Friday, June 4, 2010

Moving Beyond the Mommy Wars

Whether it's breastfeeding vs. formula feeding, cloth vs. disposable diapers, cosleeping vs. independent sleeping, or stay-at-home mom vs. working mom, it's inevitable that people find ways to judge each other in motherhood. Perhaps it is because we tend to define ourselves by our choices, that we tend to take these things so personally.

The judgmental attitudes begin even before we even officially become mothers, during pregnancy and birth. Pejorative rhetoric abounds in comment threads on internet articles and blog posts regarding birth issues such as midwifery, homebirth, VBAC, and high cesarean rates. One term that is often thrown around is selfish. It's "sefish" to try to avoid medical intervention `because it's putting your experience above the safety of the baby, it's "selfish" want pain relief because *that's* putting your experience above the baby's safety, it's "selfish" to want to avoid a c-section out of fear of surgery, it's "selfish" to opt for a c-section out of fear of damage to the vagina, it's "selfish" to have a homebirth because of the risks, it's "selfish" to schedule an elective induction because of the risks, it's "selfish" to go past 40 weeks, it's "selfish" to want a homebirth, it's "selfish" to want a care provider you know at your birth, it's "selfish" to want a VBAc...the list goes on.

The truth is that having a baby is one of the most unselfish things a woman can do. Women usually make their choices based on what they believe is best for their babies and for themselves. There are differences of opinion on what actually is the best choice, but it is never selfish for a woman to want to be involved in decisions that affect her and her baby. It is also not selfish to enjoy the process by which your baby comes into the world. Many women really enjoy natural childbirth and find it empowering and rewarding (and no one should automatically assume they are not one of these women). Other women choose to enjoy their birth using pain medication. I have given birth both ways, and enjoyed each in its own way. Neither was selfish.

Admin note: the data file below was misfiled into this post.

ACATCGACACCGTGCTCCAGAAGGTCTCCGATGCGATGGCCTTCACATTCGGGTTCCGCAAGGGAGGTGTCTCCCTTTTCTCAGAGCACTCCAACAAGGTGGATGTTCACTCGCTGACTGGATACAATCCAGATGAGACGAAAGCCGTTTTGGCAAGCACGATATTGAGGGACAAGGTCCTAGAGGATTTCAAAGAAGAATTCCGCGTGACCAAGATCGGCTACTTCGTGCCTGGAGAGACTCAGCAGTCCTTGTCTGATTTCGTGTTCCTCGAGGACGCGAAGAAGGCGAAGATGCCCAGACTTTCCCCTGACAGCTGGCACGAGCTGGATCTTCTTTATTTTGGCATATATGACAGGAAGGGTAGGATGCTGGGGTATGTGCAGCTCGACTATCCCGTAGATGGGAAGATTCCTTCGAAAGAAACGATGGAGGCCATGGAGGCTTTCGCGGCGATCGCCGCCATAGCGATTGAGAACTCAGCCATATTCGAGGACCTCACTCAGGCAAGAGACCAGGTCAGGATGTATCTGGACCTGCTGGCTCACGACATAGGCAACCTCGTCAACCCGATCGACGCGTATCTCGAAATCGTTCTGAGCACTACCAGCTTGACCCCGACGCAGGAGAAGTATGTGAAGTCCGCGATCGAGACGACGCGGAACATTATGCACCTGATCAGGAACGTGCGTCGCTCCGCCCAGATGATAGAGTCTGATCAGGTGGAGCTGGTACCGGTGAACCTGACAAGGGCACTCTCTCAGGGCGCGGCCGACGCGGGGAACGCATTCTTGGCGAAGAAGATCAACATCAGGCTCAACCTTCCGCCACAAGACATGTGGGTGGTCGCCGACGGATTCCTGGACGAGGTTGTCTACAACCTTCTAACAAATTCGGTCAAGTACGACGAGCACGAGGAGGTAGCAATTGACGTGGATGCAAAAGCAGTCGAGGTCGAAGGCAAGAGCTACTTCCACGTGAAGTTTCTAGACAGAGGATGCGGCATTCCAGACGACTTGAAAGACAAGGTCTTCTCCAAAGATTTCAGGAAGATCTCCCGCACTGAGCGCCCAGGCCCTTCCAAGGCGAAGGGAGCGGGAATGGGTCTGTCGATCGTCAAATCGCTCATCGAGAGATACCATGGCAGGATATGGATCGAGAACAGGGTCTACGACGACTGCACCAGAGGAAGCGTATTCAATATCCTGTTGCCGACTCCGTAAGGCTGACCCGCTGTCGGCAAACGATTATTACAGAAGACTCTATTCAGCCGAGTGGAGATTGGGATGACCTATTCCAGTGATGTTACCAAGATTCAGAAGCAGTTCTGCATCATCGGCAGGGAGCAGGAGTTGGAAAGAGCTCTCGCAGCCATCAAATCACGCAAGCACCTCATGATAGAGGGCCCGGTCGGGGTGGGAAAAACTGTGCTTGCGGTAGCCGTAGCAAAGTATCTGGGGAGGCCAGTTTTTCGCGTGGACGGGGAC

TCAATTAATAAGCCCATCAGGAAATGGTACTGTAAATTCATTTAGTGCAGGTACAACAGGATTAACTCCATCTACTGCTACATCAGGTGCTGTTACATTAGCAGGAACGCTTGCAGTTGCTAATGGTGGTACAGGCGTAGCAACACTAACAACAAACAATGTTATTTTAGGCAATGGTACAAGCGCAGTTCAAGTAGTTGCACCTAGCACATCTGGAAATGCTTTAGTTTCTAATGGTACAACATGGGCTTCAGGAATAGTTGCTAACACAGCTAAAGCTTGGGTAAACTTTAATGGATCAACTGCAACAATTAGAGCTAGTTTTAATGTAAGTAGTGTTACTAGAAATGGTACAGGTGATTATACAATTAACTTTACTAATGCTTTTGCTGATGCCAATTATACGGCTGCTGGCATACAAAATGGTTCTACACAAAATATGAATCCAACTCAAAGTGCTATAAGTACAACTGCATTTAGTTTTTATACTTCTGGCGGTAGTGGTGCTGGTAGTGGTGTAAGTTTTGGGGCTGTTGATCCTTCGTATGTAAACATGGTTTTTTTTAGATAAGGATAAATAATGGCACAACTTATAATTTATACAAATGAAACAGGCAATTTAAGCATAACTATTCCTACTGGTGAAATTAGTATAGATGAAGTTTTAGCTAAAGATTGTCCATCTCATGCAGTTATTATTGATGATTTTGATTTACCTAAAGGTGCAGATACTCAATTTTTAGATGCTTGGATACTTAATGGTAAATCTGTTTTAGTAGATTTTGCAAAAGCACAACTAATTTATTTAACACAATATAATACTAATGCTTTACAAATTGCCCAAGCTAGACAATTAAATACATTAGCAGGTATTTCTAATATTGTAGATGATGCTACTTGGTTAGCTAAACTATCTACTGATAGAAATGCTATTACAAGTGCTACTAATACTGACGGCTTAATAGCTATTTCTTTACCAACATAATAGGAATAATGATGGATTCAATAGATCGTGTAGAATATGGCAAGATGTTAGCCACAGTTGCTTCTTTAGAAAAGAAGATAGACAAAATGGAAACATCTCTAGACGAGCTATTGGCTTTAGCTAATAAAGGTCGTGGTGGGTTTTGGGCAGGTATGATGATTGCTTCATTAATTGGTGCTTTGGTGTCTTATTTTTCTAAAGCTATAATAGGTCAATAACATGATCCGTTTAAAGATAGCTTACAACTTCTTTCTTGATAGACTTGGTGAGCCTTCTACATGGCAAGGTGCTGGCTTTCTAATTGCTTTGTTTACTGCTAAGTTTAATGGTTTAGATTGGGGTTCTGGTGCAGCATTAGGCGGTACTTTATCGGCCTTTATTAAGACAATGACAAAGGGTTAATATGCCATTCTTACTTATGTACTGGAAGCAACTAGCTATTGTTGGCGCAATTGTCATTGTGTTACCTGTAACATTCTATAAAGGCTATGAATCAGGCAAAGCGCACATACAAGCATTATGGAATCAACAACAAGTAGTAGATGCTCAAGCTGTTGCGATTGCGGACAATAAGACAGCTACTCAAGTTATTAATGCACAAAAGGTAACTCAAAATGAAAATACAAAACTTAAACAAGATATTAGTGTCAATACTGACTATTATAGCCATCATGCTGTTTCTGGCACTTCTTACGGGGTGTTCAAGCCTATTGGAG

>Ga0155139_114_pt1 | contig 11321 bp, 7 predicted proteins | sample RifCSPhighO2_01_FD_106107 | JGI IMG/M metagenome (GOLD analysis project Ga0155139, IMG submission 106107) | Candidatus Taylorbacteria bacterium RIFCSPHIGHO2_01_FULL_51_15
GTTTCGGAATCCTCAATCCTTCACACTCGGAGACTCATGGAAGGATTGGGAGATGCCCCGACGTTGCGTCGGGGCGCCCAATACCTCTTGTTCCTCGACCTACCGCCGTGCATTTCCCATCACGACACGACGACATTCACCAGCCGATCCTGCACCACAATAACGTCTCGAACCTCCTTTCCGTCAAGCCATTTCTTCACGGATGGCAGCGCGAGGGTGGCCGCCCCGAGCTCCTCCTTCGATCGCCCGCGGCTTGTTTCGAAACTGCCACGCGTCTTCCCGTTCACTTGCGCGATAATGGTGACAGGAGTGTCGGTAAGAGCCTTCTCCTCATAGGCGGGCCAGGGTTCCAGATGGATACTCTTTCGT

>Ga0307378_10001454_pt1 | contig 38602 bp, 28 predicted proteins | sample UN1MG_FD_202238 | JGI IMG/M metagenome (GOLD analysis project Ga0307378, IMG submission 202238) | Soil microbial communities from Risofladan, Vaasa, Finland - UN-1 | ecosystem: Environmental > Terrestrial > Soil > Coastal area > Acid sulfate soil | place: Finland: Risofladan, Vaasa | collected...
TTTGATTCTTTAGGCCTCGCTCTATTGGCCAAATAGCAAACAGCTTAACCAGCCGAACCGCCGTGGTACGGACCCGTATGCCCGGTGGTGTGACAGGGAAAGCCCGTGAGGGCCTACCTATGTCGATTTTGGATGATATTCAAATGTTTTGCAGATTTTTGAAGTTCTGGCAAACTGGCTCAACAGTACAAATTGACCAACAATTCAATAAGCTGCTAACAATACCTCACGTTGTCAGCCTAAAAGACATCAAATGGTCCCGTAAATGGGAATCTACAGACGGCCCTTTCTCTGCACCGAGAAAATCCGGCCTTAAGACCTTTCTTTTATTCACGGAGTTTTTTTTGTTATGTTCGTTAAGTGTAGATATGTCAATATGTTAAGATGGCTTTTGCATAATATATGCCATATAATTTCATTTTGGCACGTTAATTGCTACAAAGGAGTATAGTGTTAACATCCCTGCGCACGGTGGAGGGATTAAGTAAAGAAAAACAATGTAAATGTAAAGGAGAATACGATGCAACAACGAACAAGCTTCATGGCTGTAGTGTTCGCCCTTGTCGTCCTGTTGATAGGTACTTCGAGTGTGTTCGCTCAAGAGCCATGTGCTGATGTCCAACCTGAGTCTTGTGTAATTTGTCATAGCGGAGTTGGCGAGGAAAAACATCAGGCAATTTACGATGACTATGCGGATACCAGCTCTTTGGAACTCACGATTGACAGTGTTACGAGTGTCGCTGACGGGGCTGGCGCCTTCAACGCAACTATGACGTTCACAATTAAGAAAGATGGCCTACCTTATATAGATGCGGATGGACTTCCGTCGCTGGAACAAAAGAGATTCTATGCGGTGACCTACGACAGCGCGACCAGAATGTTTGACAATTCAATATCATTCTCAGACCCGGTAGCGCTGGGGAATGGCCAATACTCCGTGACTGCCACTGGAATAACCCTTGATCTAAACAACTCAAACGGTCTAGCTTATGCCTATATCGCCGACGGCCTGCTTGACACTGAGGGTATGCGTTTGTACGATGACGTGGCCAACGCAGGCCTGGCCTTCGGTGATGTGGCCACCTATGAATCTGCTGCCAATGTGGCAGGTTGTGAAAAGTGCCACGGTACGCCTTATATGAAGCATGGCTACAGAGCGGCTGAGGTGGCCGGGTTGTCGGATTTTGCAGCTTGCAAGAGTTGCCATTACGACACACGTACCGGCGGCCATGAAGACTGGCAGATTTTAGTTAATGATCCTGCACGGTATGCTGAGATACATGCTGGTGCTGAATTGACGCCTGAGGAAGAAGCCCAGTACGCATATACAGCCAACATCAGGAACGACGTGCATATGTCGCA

Natural childbirthers are often accused of having elitist attitudes. They say that we think we are better than them because we had a natural birth, and seem to think that the only reason we did it was so that we could rub it in their faces that we are superior. Although I do see some of the elitist attitude, I feel our motives for sharing our stories are being misconstrued. It's not meant to be a "look at me, look at me, I'm so awesome because I had a natural birth and you didn't" thing. It's meant to be a "I did this, it was awesome for me, and it can be for you, too" thing. I think it just doesn't come across that way because of knee-jerk defensive reactions, which are then met by more defensiveness, and a bunch of angry name-calling ensues.

As natural childbirth advocates, we are sometimes guilty of labeling everyone who doesn't make the same choice as "uneducated about her options." This is not always true, and even in cases where it is, it is insulting. People don't often listen to things that people who insult them are trying to say. Women who seek to "advocate" for natural childbirth will not get anywhere with name-calling. The more we respond to insult with insult, the more everyone will be insulted. I would like to hope that we can rise above the petty "mommy wars" and share our experiences and information in ways that don't belittle, accuse, or insult.